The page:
Do you subscribe to the view that the Nigerian judiciary has been politicized? Do you think the independence of the judiciary is achievable?
The judiciary needs to have a proper overhaul in such a way that it will be more independent and at the same time self-overhauling and self-correcting to avoid the kind of situation we find ourselves today.
The head of the judiciary must have proper immunity against the kind of prosecution as is ongoing because he is heading an independent arm of government recognized by the Constitution. I said self-overhauling and self-correcting because we must have in place a system whereby someone who is not fit to head a State or Federal judiciary will not get there in the first place not to talk of carrying baggage there to be prosecuted for.
A judge on the bench is not representing any party or anyone, not even the government. He has taken an oath to do justice without fear or favour, so, to that extent, one cannot say the judiciary is politicized.
The courts and their dramatis personae have rules by which they are governed before each court comes to a decision on any case.
The fact that certain cases go against the government or are in favour of the government does not mean the courts are in support of any political party or interest.
However, the ongoing prosecution of the CJN, to me, is a sure way to politicize the judiciary because of the way and manner it is being done as it appears the (Federal) government of the day wants the CJN, who is the head of an independent arm of government, out, willy nilly, even using an ex-parte motion to obtain his suspension from office by an order by a tribunal that is not even a regular court.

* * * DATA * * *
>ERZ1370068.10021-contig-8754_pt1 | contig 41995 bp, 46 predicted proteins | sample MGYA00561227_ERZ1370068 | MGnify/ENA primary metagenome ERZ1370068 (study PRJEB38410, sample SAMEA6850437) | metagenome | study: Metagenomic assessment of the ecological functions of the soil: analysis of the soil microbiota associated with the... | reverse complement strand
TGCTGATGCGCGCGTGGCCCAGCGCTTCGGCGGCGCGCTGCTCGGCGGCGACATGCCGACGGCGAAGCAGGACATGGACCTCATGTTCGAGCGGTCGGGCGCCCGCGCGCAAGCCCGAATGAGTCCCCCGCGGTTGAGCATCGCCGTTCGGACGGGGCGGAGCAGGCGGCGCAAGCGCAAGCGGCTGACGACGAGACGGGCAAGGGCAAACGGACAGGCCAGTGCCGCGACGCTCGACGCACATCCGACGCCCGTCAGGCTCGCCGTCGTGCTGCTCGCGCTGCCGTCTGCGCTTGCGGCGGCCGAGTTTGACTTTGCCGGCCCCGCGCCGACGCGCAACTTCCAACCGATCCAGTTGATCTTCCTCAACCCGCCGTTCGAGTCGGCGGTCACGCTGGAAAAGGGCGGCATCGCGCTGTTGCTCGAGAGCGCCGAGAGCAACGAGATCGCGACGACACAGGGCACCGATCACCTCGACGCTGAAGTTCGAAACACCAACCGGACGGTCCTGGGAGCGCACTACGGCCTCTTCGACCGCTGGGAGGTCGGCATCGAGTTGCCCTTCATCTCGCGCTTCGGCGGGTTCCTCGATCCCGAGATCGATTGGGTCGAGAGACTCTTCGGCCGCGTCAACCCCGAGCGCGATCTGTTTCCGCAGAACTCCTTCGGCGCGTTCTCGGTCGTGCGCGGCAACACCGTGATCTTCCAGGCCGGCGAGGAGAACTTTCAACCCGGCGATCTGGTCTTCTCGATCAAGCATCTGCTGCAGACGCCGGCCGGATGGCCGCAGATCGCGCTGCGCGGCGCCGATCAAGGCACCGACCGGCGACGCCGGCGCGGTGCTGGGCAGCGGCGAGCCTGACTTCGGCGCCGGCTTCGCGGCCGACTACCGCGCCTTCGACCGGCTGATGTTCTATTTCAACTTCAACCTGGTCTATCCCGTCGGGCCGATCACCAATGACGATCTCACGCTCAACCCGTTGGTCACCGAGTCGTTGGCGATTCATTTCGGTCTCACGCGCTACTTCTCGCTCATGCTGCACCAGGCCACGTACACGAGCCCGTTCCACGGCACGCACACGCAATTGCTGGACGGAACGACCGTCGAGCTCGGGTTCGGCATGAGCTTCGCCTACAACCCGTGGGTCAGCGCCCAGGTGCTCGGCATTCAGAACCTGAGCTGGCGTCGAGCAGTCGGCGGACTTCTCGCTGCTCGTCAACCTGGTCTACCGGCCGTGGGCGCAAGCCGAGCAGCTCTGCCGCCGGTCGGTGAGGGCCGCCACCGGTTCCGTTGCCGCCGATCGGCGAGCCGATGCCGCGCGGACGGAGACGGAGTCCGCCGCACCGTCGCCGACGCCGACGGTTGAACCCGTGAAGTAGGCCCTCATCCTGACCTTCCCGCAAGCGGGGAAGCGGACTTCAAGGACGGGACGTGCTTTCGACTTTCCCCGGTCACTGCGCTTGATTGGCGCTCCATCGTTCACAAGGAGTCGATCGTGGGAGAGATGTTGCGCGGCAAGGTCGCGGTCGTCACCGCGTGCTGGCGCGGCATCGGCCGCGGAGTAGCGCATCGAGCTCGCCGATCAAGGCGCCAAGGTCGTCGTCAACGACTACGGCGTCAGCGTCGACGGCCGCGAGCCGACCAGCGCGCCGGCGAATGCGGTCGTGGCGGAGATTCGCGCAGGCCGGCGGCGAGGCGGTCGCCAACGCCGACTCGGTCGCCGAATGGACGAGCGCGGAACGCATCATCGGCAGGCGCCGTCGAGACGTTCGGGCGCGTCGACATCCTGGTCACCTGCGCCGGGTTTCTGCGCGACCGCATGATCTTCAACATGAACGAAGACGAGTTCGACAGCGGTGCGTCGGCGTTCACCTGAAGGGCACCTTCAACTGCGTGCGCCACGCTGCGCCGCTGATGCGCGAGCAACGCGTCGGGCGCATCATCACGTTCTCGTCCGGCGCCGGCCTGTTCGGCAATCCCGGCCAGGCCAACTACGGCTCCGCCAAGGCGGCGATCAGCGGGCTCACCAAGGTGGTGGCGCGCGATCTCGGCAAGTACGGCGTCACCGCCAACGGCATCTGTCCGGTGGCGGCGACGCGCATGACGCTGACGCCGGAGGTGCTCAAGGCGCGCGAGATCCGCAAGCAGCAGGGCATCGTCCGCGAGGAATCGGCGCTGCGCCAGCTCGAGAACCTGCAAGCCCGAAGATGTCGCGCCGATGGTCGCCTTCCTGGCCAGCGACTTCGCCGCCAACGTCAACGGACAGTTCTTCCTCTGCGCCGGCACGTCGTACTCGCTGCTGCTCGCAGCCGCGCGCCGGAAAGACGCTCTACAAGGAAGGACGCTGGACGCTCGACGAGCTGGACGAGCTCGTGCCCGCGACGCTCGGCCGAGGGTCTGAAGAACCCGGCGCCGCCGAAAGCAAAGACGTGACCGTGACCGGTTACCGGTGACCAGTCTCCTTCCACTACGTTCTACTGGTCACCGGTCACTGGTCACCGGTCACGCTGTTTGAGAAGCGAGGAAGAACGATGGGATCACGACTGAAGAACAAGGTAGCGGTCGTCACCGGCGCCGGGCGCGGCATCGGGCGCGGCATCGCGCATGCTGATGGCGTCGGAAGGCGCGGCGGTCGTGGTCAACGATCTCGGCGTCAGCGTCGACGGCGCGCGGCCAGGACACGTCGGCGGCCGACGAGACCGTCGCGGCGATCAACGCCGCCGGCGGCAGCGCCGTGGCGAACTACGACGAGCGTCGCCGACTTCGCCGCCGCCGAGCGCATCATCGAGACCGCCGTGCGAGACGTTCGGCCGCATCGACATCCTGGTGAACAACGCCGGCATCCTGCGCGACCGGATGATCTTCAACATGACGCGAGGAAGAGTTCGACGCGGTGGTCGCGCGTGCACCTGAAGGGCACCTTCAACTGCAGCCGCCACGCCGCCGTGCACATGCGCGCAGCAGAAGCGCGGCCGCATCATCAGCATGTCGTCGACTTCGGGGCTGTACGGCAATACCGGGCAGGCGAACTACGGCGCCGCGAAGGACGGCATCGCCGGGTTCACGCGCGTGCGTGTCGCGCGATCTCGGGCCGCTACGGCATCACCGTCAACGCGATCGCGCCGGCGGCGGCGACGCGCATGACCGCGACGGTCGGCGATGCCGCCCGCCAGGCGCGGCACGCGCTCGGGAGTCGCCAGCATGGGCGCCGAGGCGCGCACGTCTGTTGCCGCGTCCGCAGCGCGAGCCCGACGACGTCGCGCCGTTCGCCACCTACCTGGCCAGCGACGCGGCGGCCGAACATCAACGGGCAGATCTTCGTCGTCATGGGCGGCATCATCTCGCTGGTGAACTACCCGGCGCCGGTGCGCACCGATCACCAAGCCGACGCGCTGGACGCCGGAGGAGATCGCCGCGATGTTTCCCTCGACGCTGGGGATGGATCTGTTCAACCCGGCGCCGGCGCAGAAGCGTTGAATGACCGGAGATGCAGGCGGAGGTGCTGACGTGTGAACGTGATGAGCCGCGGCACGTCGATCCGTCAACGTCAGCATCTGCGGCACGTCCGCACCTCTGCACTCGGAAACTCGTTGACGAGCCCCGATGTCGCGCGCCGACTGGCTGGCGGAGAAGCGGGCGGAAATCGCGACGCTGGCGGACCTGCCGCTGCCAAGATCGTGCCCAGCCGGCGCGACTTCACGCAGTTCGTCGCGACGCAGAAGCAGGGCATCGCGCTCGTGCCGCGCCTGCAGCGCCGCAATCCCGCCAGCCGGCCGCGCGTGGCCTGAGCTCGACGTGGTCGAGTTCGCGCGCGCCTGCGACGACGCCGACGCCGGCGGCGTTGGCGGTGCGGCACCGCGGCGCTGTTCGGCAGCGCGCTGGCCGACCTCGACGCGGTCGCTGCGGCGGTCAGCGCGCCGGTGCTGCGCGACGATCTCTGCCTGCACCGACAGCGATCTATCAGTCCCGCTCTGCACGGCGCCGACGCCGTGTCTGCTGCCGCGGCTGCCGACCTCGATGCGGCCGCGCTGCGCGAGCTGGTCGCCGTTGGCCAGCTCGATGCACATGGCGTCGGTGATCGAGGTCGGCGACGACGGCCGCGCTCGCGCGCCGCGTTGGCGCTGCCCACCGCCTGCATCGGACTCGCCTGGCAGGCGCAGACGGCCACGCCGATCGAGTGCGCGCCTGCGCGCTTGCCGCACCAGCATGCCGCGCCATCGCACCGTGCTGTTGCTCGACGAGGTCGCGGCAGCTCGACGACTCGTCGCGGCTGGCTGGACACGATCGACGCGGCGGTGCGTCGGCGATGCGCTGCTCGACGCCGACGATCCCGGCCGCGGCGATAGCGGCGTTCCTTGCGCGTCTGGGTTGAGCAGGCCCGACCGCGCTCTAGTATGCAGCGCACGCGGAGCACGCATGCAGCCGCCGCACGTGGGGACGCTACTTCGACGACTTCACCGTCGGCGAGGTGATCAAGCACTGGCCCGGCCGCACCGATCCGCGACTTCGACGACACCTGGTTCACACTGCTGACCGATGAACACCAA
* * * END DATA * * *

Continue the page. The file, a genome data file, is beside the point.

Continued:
The judiciary should be left alone to do its work, but then, there must be serious checks and balances to keep the ship of the judiciary on course and not allow a few bad eggs to give it a bad name for all.
We need to return to the golden age of the judiciary in the 1970s and 1980s when judgments of the Supreme Court rendered by great Justices like Justices Taslim Elias, G.B.A. Coker, Chukwunweike Idigbe, Ayo Irikefe, Kayode Eso, Mohammed Bello, Chukwudifu Oputa, Andrews Obaseki, Augustine Nnamani and A.G. Karibi-Whyte, to mention just a few, were taken as sacrosanct and no one dared infer any political or corrupt motive behind such judgments. We have great justices and judges now too but the activities of a few bad eggs are giving the judiciary a bad name.
Serious sanitization is needed. Furthermore, judgments of the Supreme Court, as the last court of the land, must be strong in the sense of being predictable by lawyers having regard to the principle of judicial precedents.
Though, the Supreme Court can depart from its previous decisions, the strict criteria laid down over the decades should be strictly adhered to.